- Practice those dotted eight sixteenth pairings. A dotted eight note paired with a sixteenth note is ubiquitous in bass notation. Get used to it.
- Build those fingers with slides! The part has lots of nice slides to an open string that will build finger strength and all important calluses.
How does “Comfortably Numb” challenge a beginner bass guitarist?
The key of C Major (2 sharps) and a tempo of 64 beats per minute don’t pose any particular problem for the aspiring bassist. The challenge comes from the over 6 minute song duration -- that’s a long haul for untrained fingers on both hands. You’ll be glad when you’ve built up your stamina.
8. “Baba O’Riley,” by the Who
Every bassist needs a Who song in their repertoire, and this one is a good starter. It’s not difficult but it does have its challenges with some long periods of rest, varying rhythms, and a fast double time section.
What makes “Baba O’Riley” a good song for beginner bass guitarists?
- Learn to deal with extended rests. Bassists have to learn to count rests and Baba O’Riley starts out with 60 measures worth. Get used to it!
- There are rests, rhythms, whole notes, and more. There’s a little bit of everything in this song helping you become a well-rounded player.
- Simplicity helps you focus. Since the notes aren’t hard, you're free to focus on the rhythms and technical perfection.
How does “Baba O’Riley” challenge a beginner bass guitarist?
Great bassists are versatile and this song helps to develop that characteristic by including varied, long, challenging sections.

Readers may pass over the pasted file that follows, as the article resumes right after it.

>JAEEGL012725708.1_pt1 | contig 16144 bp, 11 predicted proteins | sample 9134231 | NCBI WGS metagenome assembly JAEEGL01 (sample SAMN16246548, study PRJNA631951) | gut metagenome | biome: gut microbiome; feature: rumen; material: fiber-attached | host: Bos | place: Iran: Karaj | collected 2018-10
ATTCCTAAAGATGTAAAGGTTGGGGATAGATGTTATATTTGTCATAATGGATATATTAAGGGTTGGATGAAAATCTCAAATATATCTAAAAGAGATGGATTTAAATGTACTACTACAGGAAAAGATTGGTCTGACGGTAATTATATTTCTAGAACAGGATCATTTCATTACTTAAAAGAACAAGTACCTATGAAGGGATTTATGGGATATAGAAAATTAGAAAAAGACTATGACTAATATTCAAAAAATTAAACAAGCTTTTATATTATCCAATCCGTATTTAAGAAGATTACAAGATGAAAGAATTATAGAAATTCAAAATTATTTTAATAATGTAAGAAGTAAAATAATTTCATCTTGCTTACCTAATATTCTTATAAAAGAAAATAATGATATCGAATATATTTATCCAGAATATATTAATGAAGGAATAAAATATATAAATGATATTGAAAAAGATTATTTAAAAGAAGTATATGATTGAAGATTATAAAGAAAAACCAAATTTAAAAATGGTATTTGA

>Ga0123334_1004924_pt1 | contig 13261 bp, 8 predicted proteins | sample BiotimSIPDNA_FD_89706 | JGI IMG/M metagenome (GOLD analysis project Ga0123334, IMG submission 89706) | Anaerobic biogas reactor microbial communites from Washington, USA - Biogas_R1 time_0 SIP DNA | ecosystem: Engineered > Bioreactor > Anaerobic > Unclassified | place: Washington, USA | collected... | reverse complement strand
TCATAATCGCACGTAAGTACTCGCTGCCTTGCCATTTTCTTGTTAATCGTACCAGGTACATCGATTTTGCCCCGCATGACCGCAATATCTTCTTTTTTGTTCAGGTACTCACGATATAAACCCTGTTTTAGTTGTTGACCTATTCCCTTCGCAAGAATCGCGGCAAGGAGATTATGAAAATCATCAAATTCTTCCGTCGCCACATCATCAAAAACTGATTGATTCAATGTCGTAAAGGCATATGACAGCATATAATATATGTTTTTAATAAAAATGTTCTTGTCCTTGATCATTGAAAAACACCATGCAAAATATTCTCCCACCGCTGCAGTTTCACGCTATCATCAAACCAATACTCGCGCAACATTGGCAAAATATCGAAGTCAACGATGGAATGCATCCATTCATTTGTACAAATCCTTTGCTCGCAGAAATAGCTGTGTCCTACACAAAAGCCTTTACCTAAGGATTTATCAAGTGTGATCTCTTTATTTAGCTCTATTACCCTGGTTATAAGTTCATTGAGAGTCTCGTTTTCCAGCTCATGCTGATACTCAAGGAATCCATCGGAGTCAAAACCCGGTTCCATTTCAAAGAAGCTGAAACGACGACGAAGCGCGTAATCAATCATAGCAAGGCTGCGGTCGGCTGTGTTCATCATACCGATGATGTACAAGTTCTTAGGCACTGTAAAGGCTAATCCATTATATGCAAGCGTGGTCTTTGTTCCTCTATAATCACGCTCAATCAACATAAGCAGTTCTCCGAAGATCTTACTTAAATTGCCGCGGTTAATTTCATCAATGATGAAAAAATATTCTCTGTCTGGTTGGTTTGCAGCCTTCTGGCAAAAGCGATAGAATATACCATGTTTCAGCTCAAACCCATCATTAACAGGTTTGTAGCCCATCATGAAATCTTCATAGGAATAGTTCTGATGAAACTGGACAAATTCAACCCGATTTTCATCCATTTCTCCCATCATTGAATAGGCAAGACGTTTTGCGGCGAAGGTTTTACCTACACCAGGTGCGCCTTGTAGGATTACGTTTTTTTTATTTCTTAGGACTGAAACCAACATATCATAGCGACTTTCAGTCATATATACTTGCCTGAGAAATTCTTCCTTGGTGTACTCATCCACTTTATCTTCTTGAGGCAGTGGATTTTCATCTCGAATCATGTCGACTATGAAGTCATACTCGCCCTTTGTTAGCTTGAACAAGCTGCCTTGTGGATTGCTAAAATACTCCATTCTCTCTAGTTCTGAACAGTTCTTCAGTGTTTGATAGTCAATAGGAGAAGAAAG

9. “When I Come Around,” by Green Day
One quality that defines an experienced rock bassist is the ability to play recognizable riffs, and the repeating two bar bass riff in When I Come Around is as recognizable as it gets. It’s not easy but it’s short and powerful!
What makes “When I Come Around” a good song for beginner bassists?
- It’s Green Day after all. An iconic band, an iconic bass part -- it’s a must have in any repertoire.
- Just 2 bars to drill into your head. After playing this riff the 25+ times it’s repeated in the piece, it will automatically be committed to memory.
- Experience alternate tunings. You don’t often have to tune your bass differently but it does come up from time to time. Embrace it!
How does “When I Come Around” challenge a beginner bassist?
Once you learn the riff, you still have to deal with the fast tempo and the alternate tuning. Oh, and don’t forget about counting those repeats.
10. “I Got You (I Feel Good),” by James Brown
Let’s end our top 10 with James Brown’s biggest hit. This classic 12-bar blues riff drifts over into Brown’s famous funk. You can play it comfortably at Brown’s original 144 BPM or test your metal at his more raucous recording speed of 195. Either way, I Got You will certainly help you get your groove on.
What makes “I Got You” a good song for beginner bassists?
- The blues is where it’s at. Learning to play the blues is one of the most important skills for a bassist. It’s fun and in this case, funky.
- Let’s move further up the fingerboard. This song will push you even further up the fingerboard helping you develop range..
- Simple but challenging. The notes aren’t hard but if you want to push the beat, you’ll need to start slow and repeat.
How does “I Got You” challenge a beginner bassist?
You may feel intimidated whenever you break away from standard rock chord structures, but in this song, you can work on the blues and infuse some funk. With enough repetition, it will become second nature.